You Need A Will

by mike on January 28, 2012

I thought about just making this a four word post: “you need a will!”  That pretty much explains it.  But, I thought maybe I should take a few more words to try and convince you why.

The main reason is that YOU get to decide who gets your assets instead of the state.  To me, that sounds like a good plan.  Even if you think you don’t have enough stuff or money to worry about, it still is very important.  Having our first daughter, Aly, was enough to motivate us to get our wills done.   Let me use the example of what we have set up to help guide you in what you need to do.

First, you must name an executor of the will.  This is the person in charge of making sure everything in the will gets carried out as stated.  Many people name a family member the executor, but I don’t recommend doing this.  I saw my Dad act as executor when my Grandpa died, and it was like a full time job.  Not only that, the executor is often blamed for things in the will (that they had nothing to  do with setting up, mind you) that family members or friends are unhappy with.  It can cause hurt feelings and even a rift in the family.  Name someone outside of the family (like a financial planner or estate attorney) as executor to help avoid the drama.  Mandy and I named our financial planner, knowing that he will be able to take a fee (as provided by law) for carrying out the executor duties.

Of course, we set up our wills to have everything we own go to each other if something were to happen to one of us.  If something were to happen to both of us, then it goes into a trust for our children.  It is extremely important to set up that trust carefully.  If you have the proper life insurance set up, and have done a good job getting out of debt, there should be a substantial amount of money heading the kiddos way.  You want this to be a blessing, not a curse.

You must designate in your will when your children will have access to the money.  We set it up to be age 25.  We figured that was old enough for it to bless them, but not be a burden.  I know what I was like at age 18 and if all of a sudden had access to $500,000, it would not have been good.  Just imagine what you would have spent that money on when you were that age and you will quickly understand why it is a good idea to designate a later age for your children to get their hands on the money.  I have heard some horror stories from some of my financial planner friends who have seen young lives be ruined over this.   You can even spread it out to where they get access to half at age 25, then half at age 35, etc.  It doesn’t have to be those ages, that is just an example.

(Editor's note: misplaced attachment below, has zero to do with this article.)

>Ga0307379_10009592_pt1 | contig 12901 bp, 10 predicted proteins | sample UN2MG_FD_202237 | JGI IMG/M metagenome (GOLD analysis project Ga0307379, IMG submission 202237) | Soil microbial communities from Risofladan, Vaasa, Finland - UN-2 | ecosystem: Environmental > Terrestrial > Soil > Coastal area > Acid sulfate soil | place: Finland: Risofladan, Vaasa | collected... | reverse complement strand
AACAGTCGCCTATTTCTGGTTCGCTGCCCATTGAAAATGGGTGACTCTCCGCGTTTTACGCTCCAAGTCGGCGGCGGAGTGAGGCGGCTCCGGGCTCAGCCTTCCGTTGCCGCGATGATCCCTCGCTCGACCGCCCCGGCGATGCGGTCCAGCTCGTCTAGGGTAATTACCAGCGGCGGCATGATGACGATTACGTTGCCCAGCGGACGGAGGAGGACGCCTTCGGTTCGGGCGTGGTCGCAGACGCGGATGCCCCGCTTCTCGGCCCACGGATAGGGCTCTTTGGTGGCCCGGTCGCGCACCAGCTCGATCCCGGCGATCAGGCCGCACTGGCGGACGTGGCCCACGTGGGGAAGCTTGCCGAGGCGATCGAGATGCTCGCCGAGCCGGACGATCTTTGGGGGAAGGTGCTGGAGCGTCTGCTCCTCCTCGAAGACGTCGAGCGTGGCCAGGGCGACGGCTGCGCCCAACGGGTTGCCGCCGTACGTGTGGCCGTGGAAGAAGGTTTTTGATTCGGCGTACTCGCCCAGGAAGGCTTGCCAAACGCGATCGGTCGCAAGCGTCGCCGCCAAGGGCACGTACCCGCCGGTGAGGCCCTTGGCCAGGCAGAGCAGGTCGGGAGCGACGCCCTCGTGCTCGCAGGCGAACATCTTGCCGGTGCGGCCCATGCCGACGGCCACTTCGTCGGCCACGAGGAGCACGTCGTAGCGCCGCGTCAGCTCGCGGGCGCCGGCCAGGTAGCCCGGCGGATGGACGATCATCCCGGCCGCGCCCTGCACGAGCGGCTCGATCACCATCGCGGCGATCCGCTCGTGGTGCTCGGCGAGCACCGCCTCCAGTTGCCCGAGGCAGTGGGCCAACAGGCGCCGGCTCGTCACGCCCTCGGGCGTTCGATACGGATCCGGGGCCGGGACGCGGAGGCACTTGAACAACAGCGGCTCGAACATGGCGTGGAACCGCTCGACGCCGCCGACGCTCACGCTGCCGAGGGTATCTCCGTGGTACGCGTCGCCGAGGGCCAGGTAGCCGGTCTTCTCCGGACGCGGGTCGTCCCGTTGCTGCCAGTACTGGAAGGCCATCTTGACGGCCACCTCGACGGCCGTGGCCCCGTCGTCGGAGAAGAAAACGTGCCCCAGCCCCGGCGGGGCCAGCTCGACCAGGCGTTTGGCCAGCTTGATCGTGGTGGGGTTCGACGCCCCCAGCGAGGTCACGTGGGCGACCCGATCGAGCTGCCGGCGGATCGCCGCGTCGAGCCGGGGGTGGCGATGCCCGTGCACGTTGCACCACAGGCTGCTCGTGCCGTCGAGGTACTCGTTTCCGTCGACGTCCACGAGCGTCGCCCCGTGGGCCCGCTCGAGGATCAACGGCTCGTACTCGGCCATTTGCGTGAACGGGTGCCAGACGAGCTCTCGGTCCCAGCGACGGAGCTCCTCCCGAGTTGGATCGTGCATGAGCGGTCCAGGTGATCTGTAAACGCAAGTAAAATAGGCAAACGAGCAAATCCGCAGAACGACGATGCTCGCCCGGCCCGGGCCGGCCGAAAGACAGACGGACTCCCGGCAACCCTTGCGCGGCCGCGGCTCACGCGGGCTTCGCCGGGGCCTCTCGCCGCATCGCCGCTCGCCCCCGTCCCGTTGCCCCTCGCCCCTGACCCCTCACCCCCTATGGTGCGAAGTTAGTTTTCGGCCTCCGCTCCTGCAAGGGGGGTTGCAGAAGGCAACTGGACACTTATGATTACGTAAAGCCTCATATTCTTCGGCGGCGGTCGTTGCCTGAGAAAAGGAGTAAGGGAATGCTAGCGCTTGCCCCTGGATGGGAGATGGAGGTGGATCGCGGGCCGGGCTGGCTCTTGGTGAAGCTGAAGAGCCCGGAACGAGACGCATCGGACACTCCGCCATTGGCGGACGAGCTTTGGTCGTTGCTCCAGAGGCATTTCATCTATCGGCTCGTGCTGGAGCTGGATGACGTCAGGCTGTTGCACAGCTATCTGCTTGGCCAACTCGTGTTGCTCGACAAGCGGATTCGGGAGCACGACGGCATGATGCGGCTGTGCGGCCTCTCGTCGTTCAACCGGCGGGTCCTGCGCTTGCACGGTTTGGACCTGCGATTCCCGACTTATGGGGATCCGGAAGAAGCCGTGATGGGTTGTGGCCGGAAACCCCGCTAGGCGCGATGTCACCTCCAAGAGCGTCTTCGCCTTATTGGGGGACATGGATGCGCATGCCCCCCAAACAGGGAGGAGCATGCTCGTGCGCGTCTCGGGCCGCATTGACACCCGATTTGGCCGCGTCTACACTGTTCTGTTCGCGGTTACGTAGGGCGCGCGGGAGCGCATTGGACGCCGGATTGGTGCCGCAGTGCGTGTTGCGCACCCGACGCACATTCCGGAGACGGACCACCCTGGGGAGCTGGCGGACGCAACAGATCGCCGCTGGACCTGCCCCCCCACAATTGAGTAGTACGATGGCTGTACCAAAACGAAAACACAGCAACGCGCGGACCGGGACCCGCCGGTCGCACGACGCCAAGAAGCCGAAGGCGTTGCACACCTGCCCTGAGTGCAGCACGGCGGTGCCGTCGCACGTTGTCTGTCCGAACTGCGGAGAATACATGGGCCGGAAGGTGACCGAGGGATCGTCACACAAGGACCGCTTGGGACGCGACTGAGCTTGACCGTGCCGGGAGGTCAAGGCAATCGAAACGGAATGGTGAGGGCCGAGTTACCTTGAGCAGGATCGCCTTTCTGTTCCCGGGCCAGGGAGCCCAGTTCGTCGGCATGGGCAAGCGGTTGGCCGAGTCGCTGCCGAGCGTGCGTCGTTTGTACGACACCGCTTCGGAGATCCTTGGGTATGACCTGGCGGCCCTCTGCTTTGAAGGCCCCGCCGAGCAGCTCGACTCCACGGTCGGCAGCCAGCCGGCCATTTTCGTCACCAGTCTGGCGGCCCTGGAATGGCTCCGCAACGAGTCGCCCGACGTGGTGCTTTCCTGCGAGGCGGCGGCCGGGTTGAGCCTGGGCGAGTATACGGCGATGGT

If, God forbid, something does happen to you and the money is to put into the trust, you have to designate who is going to be in charge of that trust until the kids are eligible to receive the funds themselves.  Again, a very important decision.  We chose Mandy’s brother who is extremely tight with money and has a very similar financial philosophy than us.  We discuss those philosophies often and so he knows very well our thoughts about what we would do with that money.

The important decision you need to make is who will be the guardian of the kiddos.  This is something that should be thought through very carefully and discussed at length.  Some may automatically think of their parents (the grandparents), but you do need to think about age.  What will their age be when your youngest is turning 18 and it is it fair to expect them to meet the demands of parenting teens when they are (I’ll try to put this as nice as possible) getting up there in age.  As with the trustee, try to choose someone who has a similar parenting philosophy as you and will make the transition as smooth as is possible given the circumstances.

One final point: make sure to notify the people you name to  be trustee and guardian.  In fact, you should actually discuss it with them BEFORE you officially name them in your will.  It is a huge responsibility to place on someone to be in charge of your money and, especially, to raise your kids.  Hopefully, they will be honored, but you just never know. Don’t take it personally if they decline.  Instead, you should see it as a mature response if they truly don’t feel they can handle it.

By the way, I am certainly not a lawyer, so none of this is intended as legal advice.  It is just what Mandy and I did and an attempt to convince you that these are extremely important decisions that YOU want to make, not a judge somewhere.  My hope and prayer is that you are convinced.

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